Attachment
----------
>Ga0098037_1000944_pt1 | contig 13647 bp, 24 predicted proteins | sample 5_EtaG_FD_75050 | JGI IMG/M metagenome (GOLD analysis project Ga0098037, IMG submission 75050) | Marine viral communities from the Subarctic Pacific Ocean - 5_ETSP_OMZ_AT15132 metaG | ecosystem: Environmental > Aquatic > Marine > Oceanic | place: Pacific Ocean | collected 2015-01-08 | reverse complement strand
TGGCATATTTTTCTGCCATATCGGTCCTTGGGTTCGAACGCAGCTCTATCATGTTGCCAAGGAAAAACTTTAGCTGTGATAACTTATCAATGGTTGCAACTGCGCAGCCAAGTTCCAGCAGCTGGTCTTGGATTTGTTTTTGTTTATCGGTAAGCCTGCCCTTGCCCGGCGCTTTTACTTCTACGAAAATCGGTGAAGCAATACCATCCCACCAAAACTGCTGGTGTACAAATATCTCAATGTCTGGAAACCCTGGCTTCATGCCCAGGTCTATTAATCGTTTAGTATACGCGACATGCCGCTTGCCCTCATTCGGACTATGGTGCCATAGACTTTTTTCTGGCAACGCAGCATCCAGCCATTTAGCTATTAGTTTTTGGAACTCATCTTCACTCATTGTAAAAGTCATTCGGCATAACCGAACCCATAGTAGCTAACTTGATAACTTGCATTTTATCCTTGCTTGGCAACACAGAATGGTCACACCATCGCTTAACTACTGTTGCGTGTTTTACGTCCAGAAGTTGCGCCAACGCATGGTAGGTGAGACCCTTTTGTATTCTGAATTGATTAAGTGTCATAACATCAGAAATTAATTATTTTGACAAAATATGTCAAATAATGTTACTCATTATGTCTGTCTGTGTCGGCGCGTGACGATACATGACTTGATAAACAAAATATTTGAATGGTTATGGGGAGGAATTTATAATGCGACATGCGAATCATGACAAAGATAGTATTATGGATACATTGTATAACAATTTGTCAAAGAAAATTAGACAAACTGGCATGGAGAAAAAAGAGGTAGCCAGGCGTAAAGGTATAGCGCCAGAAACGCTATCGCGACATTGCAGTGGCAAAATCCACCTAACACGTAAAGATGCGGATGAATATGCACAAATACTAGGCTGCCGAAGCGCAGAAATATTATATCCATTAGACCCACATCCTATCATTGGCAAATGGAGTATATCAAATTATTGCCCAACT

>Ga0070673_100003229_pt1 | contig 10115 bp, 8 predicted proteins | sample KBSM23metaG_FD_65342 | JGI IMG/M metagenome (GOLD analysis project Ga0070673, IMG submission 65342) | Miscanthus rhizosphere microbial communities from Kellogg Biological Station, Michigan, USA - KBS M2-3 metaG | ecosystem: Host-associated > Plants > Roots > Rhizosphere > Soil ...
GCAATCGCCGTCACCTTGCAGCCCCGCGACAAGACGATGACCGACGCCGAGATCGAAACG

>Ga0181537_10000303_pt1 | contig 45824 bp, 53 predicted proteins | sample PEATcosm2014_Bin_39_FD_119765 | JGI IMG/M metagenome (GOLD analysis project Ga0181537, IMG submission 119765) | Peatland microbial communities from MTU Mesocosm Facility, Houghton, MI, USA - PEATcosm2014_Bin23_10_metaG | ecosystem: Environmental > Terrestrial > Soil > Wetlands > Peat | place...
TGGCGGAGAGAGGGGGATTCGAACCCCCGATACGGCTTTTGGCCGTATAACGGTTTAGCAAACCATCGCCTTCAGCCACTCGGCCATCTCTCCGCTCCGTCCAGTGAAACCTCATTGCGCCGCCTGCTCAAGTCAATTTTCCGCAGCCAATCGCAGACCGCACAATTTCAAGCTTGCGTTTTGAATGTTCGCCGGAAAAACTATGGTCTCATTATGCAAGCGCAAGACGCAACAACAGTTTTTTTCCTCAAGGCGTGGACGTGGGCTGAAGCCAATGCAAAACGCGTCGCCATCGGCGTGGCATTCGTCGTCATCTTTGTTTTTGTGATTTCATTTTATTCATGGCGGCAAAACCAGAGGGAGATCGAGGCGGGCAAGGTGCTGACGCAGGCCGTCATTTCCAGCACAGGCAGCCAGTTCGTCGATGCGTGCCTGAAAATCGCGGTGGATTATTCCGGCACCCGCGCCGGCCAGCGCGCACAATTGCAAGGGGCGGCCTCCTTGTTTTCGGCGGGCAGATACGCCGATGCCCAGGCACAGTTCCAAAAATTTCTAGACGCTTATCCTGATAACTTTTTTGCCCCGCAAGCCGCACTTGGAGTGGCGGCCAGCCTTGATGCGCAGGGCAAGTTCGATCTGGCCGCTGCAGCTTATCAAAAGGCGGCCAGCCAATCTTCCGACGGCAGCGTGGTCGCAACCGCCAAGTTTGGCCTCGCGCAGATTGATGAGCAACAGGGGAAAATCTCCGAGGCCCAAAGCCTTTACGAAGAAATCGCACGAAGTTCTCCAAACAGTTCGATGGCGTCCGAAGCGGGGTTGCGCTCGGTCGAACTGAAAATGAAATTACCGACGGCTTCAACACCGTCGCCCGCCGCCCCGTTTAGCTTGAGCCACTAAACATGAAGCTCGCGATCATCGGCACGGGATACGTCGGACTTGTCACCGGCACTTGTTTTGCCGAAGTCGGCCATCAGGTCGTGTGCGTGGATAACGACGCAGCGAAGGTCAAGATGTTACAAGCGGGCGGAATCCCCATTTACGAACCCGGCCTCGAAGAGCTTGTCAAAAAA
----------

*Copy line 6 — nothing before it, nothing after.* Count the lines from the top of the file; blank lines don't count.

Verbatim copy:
TGGCGGAGAGAGGGGGATTCGAACCCCCGATACGGCTTTTGGCCGTATAACGGTTTAGCAAACCATCGCCTTCAGCCACTCGGCCATCTCTCCGCTCCGTCCAGTGAAACCTCATTGCGCCGCCTGCTCAAGTCAATTTTCCGCAGCCAATCGCAGACCGCACAATTTCAAGCTTGCGTTTTGAATGTTCGCCGGAAAAACTATGGTCTCATTATGCAAGCGCAAGACGCAACAACAGTTTTTTTCCTCAAGGCGTGGACGTGGGCTGAAGCCAATGCAAAACGCGTCGCCATCGGCGTGGCATTCGTCGTCATCTTTGTTTTTGTGATTTCATTTTATTCATGGCGGCAAAACCAGAGGGAGATCGAGGCGGGCAAGGTGCTGACGCAGGCCGTCATTTCCAGCACAGGCAGCCAGTTCGTCGATGCGTGCCTGAAAATCGCGGTGGATTATTCCGGCACCCGCGCCGGCCAGCGCGCACAATTGCAAGGGGCGGCCTCCTTGTTTTCGGCGGGCAGATACGCCGATGCCCAGGCACAGTTCCAAAAATTTCTAGACGCTTATCCTGATAACTTTTTTGCCCCGCAAGCCGCACTTGGAGTGGCGGCCAGCCTTGATGCGCAGGGCAAGTTCGATCTGGCCGCTGCAGCTTATCAAAAGGCGGCCAGCCAATCTTCCGACGGCAGCGTGGTCGCAACCGCCAAGTTTGGCCTCGCGCAGATTGATGAGCAACAGGGGAAAATCTCCGAGGCCCAAAGCCTTTACGAAGAAATCGCACGAAGTTCTCCAAACAGTTCGATGGCGTCCGAAGCGGGGTTGCGCTCGGTCGAACTGAAAATGAAATTACCGACGGCTTCAACACCGTCGCCCGCCGCCCCGTTTAGCTTGAGCCACTAAACATGAAGCTCGCGATCATCGGCACGGGATACGTCGGACTTGTCACCGGCACTTGTTTTGCCGAAGTCGGCCATCAGGTCGTGTGCGTGGATAACGACGCAGCGAAGGTCAAGATGTTACAAGCGGGCGGAATCCCCATTTACGAACCCGGCCTCGAAGAGCTTGTCAAAAAA